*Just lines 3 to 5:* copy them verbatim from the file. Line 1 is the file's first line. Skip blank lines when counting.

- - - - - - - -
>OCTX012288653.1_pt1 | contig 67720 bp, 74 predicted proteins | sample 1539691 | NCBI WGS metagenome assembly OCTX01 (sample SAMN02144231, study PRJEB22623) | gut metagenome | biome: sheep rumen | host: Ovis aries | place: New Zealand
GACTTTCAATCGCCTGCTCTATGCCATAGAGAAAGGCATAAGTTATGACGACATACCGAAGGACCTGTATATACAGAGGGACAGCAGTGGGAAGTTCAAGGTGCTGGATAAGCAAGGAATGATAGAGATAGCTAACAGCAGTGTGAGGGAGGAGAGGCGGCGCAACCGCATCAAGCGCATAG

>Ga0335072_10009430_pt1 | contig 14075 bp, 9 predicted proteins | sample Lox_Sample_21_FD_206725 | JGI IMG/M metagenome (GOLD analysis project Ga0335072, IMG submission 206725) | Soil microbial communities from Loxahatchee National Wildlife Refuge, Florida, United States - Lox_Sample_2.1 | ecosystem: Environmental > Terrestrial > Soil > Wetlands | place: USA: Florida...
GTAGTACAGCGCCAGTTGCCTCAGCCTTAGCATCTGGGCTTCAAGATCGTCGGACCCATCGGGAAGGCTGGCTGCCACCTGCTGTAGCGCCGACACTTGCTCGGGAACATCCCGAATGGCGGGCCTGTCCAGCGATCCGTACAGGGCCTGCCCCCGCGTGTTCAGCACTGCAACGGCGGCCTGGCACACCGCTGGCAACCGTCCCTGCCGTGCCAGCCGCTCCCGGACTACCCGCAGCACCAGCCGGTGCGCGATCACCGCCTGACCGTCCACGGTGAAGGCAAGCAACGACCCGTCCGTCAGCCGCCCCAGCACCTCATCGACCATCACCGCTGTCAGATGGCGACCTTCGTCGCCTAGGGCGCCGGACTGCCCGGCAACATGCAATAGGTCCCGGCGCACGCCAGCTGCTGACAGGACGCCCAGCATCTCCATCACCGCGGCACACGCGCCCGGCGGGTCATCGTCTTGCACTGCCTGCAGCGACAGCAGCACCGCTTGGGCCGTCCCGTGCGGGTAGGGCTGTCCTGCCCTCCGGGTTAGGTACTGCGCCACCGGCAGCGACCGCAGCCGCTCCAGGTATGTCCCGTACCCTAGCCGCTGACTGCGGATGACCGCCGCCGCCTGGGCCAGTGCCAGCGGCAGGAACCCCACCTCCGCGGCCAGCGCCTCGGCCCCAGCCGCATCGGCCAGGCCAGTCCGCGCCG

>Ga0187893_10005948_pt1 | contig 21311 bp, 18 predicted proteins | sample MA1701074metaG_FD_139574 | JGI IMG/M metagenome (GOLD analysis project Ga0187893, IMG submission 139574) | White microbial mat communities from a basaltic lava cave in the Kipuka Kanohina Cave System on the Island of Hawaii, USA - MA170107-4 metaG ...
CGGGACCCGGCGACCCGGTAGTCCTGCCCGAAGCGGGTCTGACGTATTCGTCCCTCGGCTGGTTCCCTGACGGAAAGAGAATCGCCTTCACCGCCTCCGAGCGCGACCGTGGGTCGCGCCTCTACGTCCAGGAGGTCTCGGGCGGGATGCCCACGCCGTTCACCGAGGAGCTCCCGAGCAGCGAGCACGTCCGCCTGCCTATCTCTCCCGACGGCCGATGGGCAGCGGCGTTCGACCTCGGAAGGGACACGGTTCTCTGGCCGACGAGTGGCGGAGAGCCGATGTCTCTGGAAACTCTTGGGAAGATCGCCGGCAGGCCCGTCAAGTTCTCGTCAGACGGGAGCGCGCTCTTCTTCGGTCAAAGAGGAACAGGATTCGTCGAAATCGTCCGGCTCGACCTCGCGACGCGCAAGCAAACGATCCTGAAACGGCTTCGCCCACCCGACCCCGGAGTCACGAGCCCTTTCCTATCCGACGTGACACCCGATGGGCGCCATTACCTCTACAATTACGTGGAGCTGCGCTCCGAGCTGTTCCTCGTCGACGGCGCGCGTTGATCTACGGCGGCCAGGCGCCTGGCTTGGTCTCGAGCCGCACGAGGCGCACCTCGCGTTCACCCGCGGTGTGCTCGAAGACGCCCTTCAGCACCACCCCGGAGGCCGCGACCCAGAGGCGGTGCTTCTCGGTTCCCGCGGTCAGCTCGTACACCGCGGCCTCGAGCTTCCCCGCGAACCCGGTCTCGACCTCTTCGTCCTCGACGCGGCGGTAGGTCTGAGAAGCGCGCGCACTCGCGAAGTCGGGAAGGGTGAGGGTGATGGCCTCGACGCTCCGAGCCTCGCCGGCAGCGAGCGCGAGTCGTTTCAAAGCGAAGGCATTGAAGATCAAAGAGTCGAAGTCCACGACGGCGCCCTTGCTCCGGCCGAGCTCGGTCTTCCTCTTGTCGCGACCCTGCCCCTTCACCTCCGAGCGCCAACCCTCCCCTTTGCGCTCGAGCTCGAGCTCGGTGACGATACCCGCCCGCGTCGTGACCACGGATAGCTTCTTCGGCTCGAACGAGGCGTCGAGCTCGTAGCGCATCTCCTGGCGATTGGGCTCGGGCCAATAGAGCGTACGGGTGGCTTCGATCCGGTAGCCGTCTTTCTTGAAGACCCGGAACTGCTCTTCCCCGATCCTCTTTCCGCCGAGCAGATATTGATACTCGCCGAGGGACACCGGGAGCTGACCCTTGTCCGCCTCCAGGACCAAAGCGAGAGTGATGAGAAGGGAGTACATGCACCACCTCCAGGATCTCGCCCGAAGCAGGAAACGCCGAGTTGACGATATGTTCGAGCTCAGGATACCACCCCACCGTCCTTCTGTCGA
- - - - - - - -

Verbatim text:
>Ga0335072_10009430_pt1 | contig 14075 bp, 9 predicted proteins | sample Lox_Sample_21_FD_206725 | JGI IMG/M metagenome (GOLD analysis project Ga0335072, IMG submission 206725) | Soil microbial communities from Loxahatchee National Wildlife Refuge, Florida, United States - Lox_Sample_2.1 | ecosystem: Environmental > Terrestrial > Soil > Wetlands | place: USA: Florida...
GTAGTACAGCGCCAGTTGCCTCAGCCTTAGCATCTGGGCTTCAAGATCGTCGGACCCATCGGGAAGGCTGGCTGCCACCTGCTGTAGCGCCGACACTTGCTCGGGAACATCCCGAATGGCGGGCCTGTCCAGCGATCCGTACAGGGCCTGCCCCCGCGTGTTCAGCACTGCAACGGCGGCCTGGCACACCGCTGGCAACCGTCCCTGCCGTGCCAGCCGCTCCCGGACTACCCGCAGCACCAGCCGGTGCGCGATCACCGCCTGACCGTCCACGGTGAAGGCAAGCAACGACCCGTCCGTCAGCCGCCCCAGCACCTCATCGACCATCACCGCTGTCAGATGGCGACCTTCGTCGCCTAGGGCGCCGGACTGCCCGGCAACATGCAATAGGTCCCGGCGCACGCCAGCTGCTGACAGGACGCCCAGCATCTCCATCACCGCGGCACACGCGCCCGGCGGGTCATCGTCTTGCACTGCCTGCAGCGACAGCAGCACCGCTTGGGCCGTCCCGTGCGGGTAGGGCTGTCCTGCCCTCCGGGTTAGGTACTGCGCCACCGGCAGCGACCGCAGCCGCTCCAGGTATGTCCCGTACCCTAGCCGCTGACTGCGGATGACCGCCGCCGCCTGGGCCAGTGCCAGCGGCAGGAACCCCACCTCCGCGGCCAGCGCCTCGGCCCCAGCCGCATCGGCCAGGCCAGTCCGCGCCG

>Ga0187893_10005948_pt1 | contig 21311 bp, 18 predicted proteins | sample MA1701074metaG_FD_139574 | JGI IMG/M metagenome (GOLD analysis project Ga0187893, IMG submission 139574) | White microbial mat communities from a basaltic lava cave in the Kipuka Kanohina Cave System on the Island of Hawaii, USA - MA170107-4 metaG ...